Friday, May 15, 2015

Are You Seeing Red When Thinking About Composite Rubies?

Do you know what really grinds my gears? We in the gem and jewelry industry recognize that what makes our product rare and valuable is not always common knowledge. That's why it’s our responsibility not only to be transparent regarding what we sell, but to educate and to explain to our clients the factors that make some items more valuable than others. Yet despite these efforts to build trust between dealer and consumer, there is still a veil of confusion at the retail level which destroys all these initiatives. So when I recently read that a large department store was found to be selling composite rubies to unknowing clients (you can read the whole story here), I was fuming. How, after almost a decade of this material being on the market, is it still necessary to write and plead for more accountable salesmanship? Before we begin, let me be clear: though it is certainly not a crime to sell these stones, it is definitely unethical to make people believe that they are buying “the real deal”.
So what exactly is a composite ruby?

A composite ruby (lead-glass filled) set in 14K gold, Photo courtesy of
Composite ruby is the name given to extremely low-grade materials that have been so heavily treated with lead-glass filling that it ceases to be a simple treatment and becomes an integral part of the stone. Originally, lead-glass filling was strictly a method of improving clarity in materials with small surface reaching fissures and cracks. Progressively, the ratio of lead-glass to natural ruby became so slight that one could no longer in good conscience call it a ruby.
My problem with salespeople failing to do their due diligence towards their clients is many folds:
  • Salespeople, by the very nature of their position, stand as a liaison between the specialists in the field and the end consumer. Unfortunately, too few salespeople are adequately trained to explain these issues, or to even speak precisely about what they are selling. This is when communication breaks down. The use of vague words such as "real", "genuine", "fake", "ruby- colored" even, all contribute to dizzying sales pitches that leave people feeling like they've been had. This is something a customer should NEVER feel, especially when buying something so personal as jewelry.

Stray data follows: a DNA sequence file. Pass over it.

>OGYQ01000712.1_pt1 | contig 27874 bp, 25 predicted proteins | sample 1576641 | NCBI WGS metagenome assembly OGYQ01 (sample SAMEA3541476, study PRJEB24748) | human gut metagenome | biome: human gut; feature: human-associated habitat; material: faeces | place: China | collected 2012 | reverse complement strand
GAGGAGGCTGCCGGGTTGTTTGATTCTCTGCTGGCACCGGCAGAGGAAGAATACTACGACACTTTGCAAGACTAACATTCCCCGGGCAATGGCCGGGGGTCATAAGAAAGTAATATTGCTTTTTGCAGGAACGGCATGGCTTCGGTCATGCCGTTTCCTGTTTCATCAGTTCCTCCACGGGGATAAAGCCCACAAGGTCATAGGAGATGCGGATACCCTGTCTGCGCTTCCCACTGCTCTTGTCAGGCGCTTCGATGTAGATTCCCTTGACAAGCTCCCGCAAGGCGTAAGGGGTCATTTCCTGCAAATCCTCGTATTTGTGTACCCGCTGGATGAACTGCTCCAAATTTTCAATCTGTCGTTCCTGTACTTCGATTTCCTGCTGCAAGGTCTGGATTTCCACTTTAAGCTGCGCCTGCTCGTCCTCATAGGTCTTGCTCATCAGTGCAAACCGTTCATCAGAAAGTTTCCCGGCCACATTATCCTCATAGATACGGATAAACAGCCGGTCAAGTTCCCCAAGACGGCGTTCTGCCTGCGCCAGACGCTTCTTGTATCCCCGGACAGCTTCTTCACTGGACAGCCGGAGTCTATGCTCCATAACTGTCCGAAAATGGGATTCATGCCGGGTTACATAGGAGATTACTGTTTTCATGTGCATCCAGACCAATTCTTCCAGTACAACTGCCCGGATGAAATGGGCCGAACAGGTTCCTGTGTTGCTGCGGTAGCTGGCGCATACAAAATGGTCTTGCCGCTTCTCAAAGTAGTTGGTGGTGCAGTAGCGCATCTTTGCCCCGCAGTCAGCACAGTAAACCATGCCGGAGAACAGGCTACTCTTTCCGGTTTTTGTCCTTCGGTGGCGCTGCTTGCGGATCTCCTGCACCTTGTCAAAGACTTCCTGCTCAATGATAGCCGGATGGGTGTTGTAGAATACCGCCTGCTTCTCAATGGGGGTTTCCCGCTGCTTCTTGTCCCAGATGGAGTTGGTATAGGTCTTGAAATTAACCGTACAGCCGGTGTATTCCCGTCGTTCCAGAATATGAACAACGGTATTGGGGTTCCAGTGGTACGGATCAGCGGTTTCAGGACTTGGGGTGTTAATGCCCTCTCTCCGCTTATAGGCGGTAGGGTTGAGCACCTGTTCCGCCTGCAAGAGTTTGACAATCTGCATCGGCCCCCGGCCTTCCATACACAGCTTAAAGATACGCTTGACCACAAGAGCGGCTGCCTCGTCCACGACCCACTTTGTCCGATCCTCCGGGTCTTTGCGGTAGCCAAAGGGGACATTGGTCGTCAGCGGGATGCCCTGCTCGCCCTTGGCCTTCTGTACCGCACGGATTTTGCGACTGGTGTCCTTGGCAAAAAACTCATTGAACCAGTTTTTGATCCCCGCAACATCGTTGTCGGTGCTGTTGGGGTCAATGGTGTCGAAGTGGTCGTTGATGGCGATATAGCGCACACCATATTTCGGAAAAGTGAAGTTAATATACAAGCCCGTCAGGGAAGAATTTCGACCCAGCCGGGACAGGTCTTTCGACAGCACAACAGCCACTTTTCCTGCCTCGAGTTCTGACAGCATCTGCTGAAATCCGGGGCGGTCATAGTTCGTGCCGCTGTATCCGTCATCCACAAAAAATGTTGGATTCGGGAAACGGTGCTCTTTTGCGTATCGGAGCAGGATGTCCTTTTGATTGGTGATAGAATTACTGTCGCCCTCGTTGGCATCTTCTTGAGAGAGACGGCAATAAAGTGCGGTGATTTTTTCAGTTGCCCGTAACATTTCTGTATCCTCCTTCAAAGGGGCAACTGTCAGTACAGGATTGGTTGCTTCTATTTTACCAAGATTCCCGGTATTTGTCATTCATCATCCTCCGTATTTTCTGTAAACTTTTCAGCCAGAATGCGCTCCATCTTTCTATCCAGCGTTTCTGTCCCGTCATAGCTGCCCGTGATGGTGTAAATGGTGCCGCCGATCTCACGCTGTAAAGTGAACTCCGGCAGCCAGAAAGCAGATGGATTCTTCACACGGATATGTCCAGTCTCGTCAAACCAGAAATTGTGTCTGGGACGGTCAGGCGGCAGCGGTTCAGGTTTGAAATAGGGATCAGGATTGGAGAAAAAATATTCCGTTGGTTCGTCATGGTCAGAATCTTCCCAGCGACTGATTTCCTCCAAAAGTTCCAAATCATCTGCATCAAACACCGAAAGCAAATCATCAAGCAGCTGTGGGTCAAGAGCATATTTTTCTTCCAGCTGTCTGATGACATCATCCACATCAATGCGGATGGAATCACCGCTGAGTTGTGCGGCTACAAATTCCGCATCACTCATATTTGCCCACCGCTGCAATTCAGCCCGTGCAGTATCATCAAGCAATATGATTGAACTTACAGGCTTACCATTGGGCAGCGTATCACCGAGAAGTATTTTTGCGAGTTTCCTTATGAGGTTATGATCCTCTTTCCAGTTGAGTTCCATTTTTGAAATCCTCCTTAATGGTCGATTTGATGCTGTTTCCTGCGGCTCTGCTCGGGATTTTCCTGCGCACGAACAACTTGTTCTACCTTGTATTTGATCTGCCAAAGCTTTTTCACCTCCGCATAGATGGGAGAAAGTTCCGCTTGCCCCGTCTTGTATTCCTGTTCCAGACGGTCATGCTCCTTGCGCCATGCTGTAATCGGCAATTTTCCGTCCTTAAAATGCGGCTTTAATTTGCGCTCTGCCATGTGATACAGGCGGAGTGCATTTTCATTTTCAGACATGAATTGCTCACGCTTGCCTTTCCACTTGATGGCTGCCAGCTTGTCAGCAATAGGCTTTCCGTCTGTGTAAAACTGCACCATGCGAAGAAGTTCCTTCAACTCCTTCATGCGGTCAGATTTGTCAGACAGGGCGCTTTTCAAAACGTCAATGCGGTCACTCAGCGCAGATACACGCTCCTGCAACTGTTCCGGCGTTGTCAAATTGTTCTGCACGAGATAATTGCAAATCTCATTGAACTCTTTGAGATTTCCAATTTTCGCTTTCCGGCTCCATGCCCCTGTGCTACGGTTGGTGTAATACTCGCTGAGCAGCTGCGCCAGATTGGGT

• Materials such as these no longer have the same properties as natural ruby; therefore everyday wear and care must be different as well. If an unknowing client goes about their day or even has their jewelry cleaned, the simple exposure to anything from lemon juice to cleaning products is enough to ruin their item. In some cases, ultrasonic cleaners have even been known to completely disintegrate composite rubies.  

    Pictures of lead-glass filled rubies, before exposure to standard jeweler's cleaner (left) and after exposure (right). Photo courtesy of

  • Insurance for important items of jewelry is always recommended. However, if the material happens to be a composite ruby, the claim one can make does not at all reflect the cost for replacement of a natural ruby on the market. While a natural ruby (depending on the quality of course) can fetch up to thousands of dollars per carat, composite rubies can go for as little at 0.99$ per carat. An unknowing person will be sorely surprised to find that they will not receive the amount they expected. 

Thankfully, for those who read this blog faithfully, you'll know that there is a silver lining in all of this. Though not always obvious to the naked eye, glass-filled rubies can be detected; their glassy luster, noticeable gas bubbles and in some cases flashes of color are all tell-tale signs that it's time to walk away. As per my usual advice, be curious. Ask questions, because if retailers continue to hide behind the attitude of Buyer Beware, it should be seen as a warning.

Close up of gas bubbles typically seen in composite ruby. Photo courtesy of

Close up of blue color flashes typically seen in composite ruby. Photo courtesy of

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